THE WHITE HOUSE
Office of the Press Secretary
REMARKS BY THE PRESIDENT AT PRESENTATION OF MEDAL OF HONOR POSTHUMOUSLY TO MASTER SERGEANT GARY GORDON AND SERGEANT FIRST CLASS RANDALL SHUGHART
The East Room
11:07 A.M. EDT
THE PRESIDENT: To the distinguished leaders of the military and the Congress who are here; family and friends of the two men on whom we will confer the nation's highest military award, the Medal of Honor: Master Sergeant Gary Gordon and Sergeant First Class Randall Shughart were real American heroes.
During a military operation on October 3rd, two American helicopters were downed by hostile fire. Although United States Army Rangers established a defensive perimeter around the first downed helicopter, they could not reach the second one quickly by land. In the wreckage of this helicopter lay four injured Army crewmen.
Another helicopter with Sergeants Gordon and Shughart on board was dispatched to provide cover from above. But they came under withering fire, and the two sergeants instinctively understood that if the downed crew was to stand a chance of survival someone would have to get them on the ground.
Immediately Sergeants Gordon and Shughart volunteered to go. They were told, no, it's too dangerous. They volunteered again. Again, they were told no. They volunteered a third time, and permission finally was granted.
Sergeants Gordon and Shughart knew their own chances of survival were extremely bleak. The pilot of their helicopter said that anyone in their right mind would never have gone in. But they insisted on it because they were comrades in danger, because they believed passionately in the creed that says, "I will not fail those with whom I serve." And so they asked their pilot to hover just above the ground, and they jumped into the ferocious firefight.
The citations that will be read shortly describe the extraordinary courage that Sergeants Gordon and Shughart demonstrated in the battle that followed. Gary Gordon and Randall Shughart died in the most courageous and selfless way any human being can act. They risked their lives without hesitation. They gave their lives to save others. Their actions were clearly above and beyond the call of duty.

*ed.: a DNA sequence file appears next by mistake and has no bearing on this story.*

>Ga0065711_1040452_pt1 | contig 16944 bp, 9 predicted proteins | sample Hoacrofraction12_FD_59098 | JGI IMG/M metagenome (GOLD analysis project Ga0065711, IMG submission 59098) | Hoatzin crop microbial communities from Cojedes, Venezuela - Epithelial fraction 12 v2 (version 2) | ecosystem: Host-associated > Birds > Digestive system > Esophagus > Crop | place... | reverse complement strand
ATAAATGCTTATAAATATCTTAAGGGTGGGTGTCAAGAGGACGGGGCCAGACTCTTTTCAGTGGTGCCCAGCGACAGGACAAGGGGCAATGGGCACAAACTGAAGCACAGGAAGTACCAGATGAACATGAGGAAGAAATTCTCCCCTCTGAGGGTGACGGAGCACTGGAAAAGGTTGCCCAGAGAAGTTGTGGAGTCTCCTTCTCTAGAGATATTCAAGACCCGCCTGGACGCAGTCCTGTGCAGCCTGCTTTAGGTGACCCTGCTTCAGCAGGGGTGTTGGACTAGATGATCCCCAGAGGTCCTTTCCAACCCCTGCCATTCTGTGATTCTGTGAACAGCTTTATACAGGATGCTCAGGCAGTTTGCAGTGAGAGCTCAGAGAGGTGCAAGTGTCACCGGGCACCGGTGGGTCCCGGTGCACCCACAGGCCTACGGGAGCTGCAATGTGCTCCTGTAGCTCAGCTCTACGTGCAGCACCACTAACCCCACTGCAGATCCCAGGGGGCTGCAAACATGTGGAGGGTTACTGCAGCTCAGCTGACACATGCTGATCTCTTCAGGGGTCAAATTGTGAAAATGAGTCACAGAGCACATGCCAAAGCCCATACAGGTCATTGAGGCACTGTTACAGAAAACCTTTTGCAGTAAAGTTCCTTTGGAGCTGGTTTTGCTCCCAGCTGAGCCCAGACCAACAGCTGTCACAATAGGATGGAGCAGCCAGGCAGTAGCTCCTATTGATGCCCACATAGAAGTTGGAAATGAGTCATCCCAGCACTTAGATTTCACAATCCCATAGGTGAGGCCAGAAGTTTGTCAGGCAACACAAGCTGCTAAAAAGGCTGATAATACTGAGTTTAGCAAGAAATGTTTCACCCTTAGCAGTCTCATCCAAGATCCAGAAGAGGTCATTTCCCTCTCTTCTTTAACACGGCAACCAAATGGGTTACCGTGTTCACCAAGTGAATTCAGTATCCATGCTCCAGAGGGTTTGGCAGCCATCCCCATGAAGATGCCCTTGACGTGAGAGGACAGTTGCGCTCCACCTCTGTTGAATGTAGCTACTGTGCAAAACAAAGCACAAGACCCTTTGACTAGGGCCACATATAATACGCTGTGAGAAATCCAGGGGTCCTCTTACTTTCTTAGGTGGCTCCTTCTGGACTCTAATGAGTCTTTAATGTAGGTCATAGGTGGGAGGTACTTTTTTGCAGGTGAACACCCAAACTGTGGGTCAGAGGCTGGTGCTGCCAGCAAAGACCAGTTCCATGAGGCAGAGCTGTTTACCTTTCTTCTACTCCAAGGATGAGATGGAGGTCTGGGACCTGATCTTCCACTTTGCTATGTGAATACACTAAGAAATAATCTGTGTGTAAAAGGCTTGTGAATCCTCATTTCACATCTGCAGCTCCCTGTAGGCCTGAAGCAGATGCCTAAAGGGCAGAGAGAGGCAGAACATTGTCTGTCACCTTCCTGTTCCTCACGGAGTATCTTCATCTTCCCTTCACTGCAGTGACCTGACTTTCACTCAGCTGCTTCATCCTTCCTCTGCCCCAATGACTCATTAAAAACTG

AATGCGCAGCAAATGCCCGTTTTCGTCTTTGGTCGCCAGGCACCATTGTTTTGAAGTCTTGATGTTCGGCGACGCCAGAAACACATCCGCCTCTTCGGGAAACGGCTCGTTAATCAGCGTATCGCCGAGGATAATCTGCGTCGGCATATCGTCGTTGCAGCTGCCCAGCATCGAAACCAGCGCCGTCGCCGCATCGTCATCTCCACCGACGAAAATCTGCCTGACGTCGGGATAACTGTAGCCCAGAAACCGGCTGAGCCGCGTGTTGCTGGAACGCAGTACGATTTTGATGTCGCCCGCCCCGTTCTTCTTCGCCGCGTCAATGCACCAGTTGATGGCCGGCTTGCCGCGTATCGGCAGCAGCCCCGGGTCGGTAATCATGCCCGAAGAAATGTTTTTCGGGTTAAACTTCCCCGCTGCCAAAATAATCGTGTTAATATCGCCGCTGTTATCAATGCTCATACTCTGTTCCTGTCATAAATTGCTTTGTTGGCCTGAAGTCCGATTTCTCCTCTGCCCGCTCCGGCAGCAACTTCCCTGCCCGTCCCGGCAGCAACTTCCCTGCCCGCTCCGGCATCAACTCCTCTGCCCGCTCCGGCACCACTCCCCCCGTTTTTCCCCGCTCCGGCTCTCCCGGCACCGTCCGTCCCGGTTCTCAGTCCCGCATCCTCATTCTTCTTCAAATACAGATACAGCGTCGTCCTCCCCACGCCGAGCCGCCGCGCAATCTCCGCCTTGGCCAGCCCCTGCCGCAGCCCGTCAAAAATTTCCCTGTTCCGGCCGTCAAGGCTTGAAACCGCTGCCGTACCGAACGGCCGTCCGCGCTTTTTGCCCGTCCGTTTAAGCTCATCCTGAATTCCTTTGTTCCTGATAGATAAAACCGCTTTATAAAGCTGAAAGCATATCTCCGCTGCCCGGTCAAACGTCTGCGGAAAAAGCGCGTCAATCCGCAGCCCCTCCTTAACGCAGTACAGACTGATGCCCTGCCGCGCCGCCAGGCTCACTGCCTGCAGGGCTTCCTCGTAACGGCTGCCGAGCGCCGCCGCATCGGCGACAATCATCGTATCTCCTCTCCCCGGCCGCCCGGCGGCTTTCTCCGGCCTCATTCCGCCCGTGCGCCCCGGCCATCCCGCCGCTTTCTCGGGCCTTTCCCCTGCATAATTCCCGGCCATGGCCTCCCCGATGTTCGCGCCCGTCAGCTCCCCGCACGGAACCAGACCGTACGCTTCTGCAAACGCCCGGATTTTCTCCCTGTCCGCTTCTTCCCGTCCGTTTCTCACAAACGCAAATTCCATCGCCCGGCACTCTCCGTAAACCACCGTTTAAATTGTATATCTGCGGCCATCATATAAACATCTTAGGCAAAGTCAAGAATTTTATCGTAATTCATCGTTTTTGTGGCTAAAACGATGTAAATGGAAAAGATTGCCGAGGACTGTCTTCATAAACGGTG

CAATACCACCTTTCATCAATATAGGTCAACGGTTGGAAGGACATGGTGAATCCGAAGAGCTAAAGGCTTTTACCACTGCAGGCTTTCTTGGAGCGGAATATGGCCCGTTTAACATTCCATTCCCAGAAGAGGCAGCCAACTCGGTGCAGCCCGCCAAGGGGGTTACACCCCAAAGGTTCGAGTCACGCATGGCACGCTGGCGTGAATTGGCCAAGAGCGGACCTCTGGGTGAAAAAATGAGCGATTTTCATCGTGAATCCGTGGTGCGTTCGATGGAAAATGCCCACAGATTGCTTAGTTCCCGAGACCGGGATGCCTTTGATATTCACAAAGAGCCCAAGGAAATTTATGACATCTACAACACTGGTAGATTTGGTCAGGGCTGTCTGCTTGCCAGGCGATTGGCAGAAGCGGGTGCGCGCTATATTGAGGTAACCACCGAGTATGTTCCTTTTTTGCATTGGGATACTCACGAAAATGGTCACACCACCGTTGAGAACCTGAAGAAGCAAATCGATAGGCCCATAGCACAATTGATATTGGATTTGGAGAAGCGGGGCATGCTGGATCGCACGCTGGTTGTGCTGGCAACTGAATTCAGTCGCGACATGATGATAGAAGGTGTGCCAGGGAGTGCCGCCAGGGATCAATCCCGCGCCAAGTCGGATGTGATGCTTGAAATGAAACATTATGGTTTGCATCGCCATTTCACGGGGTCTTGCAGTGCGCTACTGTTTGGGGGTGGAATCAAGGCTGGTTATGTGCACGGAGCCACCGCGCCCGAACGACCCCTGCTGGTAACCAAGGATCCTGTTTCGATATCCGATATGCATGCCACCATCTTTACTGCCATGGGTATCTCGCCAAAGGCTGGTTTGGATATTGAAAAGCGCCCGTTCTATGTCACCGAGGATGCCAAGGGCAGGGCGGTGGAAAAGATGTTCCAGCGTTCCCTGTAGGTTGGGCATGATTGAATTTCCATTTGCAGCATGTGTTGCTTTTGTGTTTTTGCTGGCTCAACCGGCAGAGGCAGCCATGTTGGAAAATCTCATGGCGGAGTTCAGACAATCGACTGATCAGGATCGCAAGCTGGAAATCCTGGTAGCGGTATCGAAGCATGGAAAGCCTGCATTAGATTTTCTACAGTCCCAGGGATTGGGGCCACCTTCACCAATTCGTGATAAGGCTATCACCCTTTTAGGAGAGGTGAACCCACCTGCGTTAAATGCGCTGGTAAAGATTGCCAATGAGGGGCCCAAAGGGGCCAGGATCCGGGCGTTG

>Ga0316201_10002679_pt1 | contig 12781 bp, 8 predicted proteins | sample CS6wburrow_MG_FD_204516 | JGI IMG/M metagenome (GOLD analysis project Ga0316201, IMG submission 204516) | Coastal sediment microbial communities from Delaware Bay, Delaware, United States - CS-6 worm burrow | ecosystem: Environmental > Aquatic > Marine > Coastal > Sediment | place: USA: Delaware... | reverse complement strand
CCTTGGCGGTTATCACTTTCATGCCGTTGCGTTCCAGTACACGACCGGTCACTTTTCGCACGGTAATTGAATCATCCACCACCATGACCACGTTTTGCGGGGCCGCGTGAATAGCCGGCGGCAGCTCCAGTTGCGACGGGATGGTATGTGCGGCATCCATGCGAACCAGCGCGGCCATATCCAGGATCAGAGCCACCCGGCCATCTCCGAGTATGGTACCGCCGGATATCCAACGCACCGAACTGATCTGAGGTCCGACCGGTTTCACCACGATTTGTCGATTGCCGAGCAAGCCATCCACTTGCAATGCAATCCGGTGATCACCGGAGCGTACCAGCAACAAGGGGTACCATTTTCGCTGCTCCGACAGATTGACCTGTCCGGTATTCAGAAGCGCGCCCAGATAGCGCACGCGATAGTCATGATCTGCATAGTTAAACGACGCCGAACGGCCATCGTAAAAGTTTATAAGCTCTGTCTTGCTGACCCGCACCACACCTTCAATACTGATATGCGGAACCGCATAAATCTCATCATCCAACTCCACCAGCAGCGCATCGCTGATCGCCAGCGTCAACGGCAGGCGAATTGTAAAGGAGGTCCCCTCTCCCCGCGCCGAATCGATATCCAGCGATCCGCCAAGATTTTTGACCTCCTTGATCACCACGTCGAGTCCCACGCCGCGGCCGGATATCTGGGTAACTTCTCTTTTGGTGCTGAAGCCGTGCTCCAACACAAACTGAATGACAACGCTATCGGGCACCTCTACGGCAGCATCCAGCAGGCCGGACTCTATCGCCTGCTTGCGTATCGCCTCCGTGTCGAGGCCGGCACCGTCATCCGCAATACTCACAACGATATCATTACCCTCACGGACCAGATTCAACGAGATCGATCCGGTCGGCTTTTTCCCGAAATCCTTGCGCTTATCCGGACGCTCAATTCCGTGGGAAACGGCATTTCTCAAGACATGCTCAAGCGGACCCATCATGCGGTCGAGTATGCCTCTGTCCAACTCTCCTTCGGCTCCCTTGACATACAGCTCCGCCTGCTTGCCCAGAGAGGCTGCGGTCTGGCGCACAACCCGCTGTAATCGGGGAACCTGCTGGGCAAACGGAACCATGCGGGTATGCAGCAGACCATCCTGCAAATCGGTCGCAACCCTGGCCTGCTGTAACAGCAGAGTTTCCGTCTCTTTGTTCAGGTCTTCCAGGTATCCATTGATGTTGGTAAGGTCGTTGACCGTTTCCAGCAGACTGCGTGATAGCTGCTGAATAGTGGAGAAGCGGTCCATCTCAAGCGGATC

Today on behalf of the United States Congress I award them both the Medal of Honor. They join a roll of heroes that includes soldiers like Sergeant York, Audie Murphy, Jimmie Doolittle, Teddy Roosevelt, Jr., Senator Kerrey, and only some 3,000 others across more than two centuries of our nation's history.
We will remember Sergeants Gordon and Shughart not only as heroes who fell in battle, but as good men who loved their families. Randall Shughart was raised on a dairy farm. He loved the outdoors. He and his wife, Stephanie, planned to build a log cabin in Montana for their retirement.
Gary Gordon was a gentle father who filled notebooks with stories for his two young children. He dreamed of starting a furniture-making shop with his wife, Carmen.
Both were men whose dreams and generous hearts we can never adequately portray. Both were quiet men whose steadiness gave strength to all who knew them. Both would probably feel a bit uncomfortable about being the center of so much attention. We were just doing our job, they would probably say -- a job they loved and a job they had plainly mastered.
Of course, there is little we can do to ease the pain, the sense of loss that their loved ones feel. We know they will live in the memories of those whose lives they touched. We pray that their families will find strength in their faiths during this time and in the times to come. But we can also draw comfort from the words of the pilot they saved, Chief Warrant Officer Michael Durant. "Without a doubt," he says, "I owe my life to these two men and their bravery."
Sergeants Gordon and Shughart died on October 3rd for a noble and important cause, to give Durant and others a chance to live. They were part of a larger mission -- a difficult one -- that saved hundreds of thousands of innocent Somalis from starvation, and gave that nation a chance to build its own future.
Only America could assume and accomplish such a mission. It is a part of who we are as a people, what we are as a nation, why we are trusted and respected around the globe; and that, too, is a part of our national security. As I said when I welcomed home members of the 10th Mountain Division at Fort Drum, if there are any debates still to be had about our mission in Somalia, let people have those debates where they belong -- with the President and the policymakers. But let there be no debate about the professionalism and the valor of those who served there, and the valor of those who died there. We are proud of what they did. We honor them. We thank them.
On the wall of the Special Forces Memorial Court at Ft. Bragg, the words of the prophet Isaiah are etched in stone: "I heard the voice of the Lord saying, 'Whom shall I send and who will go for us?'" Master Sergeant Gary Gordon and Sergeant First Class Randall Shughart answered that call.
Today, we inscribe their lives and their deeds in the distinguished and valorous history of this country's men and women in uniform. We pray that God will embrace their souls. Any may their service and sacrifice inspired generations to come.
(The Medal of Honor is presented to the families.)
END11:15 A.M. EDT